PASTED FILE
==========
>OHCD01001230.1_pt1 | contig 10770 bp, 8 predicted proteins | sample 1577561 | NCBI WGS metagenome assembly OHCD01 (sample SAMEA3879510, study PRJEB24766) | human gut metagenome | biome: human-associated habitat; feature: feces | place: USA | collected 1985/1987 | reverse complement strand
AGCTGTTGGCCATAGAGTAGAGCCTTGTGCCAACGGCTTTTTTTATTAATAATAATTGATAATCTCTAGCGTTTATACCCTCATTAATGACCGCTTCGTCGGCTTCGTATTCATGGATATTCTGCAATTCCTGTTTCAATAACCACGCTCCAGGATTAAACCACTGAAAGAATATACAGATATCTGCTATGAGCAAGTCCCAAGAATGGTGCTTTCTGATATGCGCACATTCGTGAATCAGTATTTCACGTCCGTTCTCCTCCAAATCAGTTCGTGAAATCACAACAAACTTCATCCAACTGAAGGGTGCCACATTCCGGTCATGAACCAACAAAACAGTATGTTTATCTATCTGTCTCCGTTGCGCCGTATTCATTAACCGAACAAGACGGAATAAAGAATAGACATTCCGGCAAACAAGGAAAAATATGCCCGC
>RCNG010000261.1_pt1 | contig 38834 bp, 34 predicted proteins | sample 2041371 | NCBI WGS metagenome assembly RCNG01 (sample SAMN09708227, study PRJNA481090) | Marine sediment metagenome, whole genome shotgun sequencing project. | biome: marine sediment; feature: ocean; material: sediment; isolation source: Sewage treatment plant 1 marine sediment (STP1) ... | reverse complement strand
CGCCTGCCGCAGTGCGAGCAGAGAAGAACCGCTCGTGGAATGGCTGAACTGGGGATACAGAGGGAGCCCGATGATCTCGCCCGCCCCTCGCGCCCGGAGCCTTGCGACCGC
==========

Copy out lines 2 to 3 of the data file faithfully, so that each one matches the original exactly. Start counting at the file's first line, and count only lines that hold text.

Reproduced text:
AGCTGTTGGCCATAGAGTAGAGCCTTGTGCCAACGGCTTTTTTTATTAATAATAATTGATAATCTCTAGCGTTTATACCCTCATTAATGACCGCTTCGTCGGCTTCGTATTCATGGATATTCTGCAATTCCTGTTTCAATAACCACGCTCCAGGATTAAACCACTGAAAGAATATACAGATATCTGCTATGAGCAAGTCCCAAGAATGGTGCTTTCTGATATGCGCACATTCGTGAATCAGTATTTCACGTCCGTTCTCCTCCAAATCAGTTCGTGAAATCACAACAAACTTCATCCAACTGAAGGGTGCCACATTCCGGTCATGAACCAACAAAACAGTATGTTTATCTATCTGTCTCCGTTGCGCCGTATTCATTAACCGAACAAGACGGAATAAAGAATAGACATTCCGGCAAACAAGGAAAAATATGCCCGC
>RCNG010000261.1_pt1 | contig 38834 bp, 34 predicted proteins | sample 2041371 | NCBI WGS metagenome assembly RCNG01 (sample SAMN09708227, study PRJNA481090) | Marine sediment metagenome, whole genome shotgun sequencing project. | biome: marine sediment; feature: ocean; material: sediment; isolation source: Sewage treatment plant 1 marine sediment (STP1) ... | reverse complement strand